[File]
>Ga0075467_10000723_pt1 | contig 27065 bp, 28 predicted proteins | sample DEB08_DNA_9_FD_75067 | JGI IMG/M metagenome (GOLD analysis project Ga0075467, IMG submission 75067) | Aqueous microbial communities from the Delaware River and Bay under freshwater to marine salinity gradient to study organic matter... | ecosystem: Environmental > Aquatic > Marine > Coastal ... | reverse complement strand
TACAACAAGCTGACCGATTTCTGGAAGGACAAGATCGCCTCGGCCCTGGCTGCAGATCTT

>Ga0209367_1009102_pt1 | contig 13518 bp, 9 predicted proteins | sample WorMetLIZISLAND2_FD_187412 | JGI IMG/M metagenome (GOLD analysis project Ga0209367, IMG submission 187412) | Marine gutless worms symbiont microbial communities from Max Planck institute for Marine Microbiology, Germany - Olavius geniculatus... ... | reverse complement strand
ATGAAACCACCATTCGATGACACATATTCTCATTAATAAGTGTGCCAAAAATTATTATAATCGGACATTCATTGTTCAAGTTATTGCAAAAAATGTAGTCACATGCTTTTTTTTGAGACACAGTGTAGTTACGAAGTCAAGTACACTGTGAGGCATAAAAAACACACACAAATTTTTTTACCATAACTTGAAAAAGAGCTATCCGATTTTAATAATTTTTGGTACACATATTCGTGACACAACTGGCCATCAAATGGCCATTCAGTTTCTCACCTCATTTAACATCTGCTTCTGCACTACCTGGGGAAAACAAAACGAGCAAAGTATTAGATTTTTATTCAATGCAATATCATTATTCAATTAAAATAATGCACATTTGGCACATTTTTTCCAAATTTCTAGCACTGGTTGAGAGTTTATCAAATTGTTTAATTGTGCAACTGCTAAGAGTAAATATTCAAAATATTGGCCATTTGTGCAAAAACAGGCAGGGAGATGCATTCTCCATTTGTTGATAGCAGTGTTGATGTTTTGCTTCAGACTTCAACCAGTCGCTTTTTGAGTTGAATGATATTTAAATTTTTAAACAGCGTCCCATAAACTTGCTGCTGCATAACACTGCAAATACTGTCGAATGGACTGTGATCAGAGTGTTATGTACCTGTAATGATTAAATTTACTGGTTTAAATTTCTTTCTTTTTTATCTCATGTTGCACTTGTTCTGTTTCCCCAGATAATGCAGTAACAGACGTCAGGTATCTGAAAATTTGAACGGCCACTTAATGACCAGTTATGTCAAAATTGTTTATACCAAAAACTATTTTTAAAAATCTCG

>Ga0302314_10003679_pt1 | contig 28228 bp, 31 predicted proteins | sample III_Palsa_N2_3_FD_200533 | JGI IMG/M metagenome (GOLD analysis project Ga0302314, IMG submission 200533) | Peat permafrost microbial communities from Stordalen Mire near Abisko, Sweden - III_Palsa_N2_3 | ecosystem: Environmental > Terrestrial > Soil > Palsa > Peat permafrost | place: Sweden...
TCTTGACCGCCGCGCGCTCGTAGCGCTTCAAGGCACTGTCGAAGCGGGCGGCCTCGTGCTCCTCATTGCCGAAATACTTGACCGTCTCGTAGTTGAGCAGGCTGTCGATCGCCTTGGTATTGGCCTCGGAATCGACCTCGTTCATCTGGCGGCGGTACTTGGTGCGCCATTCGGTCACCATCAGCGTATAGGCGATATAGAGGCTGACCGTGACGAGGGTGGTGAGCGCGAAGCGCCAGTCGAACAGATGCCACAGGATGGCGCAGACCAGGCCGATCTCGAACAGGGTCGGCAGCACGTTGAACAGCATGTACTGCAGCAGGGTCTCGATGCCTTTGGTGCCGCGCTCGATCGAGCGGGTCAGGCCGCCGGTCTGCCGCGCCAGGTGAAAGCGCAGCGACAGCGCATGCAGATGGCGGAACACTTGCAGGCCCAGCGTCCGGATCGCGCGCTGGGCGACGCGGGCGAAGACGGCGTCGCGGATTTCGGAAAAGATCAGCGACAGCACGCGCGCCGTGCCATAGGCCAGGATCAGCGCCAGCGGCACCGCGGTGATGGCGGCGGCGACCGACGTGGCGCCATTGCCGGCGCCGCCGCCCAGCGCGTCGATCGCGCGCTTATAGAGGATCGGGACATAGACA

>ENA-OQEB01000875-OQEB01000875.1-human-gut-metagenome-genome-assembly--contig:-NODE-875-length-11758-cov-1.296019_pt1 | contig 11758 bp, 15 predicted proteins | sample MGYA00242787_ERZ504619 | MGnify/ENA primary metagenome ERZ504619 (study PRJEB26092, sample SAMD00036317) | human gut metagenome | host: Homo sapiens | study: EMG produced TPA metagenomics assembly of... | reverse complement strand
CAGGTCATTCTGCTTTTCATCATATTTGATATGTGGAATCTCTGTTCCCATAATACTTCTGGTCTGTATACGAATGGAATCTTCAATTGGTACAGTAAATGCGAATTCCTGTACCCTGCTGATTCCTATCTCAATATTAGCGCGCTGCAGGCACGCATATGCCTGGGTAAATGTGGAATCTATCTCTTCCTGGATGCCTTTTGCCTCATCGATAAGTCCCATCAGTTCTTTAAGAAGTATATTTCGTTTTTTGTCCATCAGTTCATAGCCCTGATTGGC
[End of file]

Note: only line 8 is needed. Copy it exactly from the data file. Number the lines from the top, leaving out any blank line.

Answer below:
CAGGTCATTCTGCTTTTCATCATATTTGATATGTGGAATCTCTGTTCCCATAATACTTCTGGTCTGTATACGAATGGAATCTTCAATTGGTACAGTAAATGCGAATTCCTGTACCCTGCTGATTCCTATCTCAATATTAGCGCGCTGCAGGCACGCATATGCCTGGGTAAATGTGGAATCTATCTCTTCCTGGATGCCTTTTGCCTCATCGATAAGTCCCATCAGTTCTTTAAGAAGTATATTTCGTTTTTTGTCCATCAGTTCATAGCCCTGATTGGC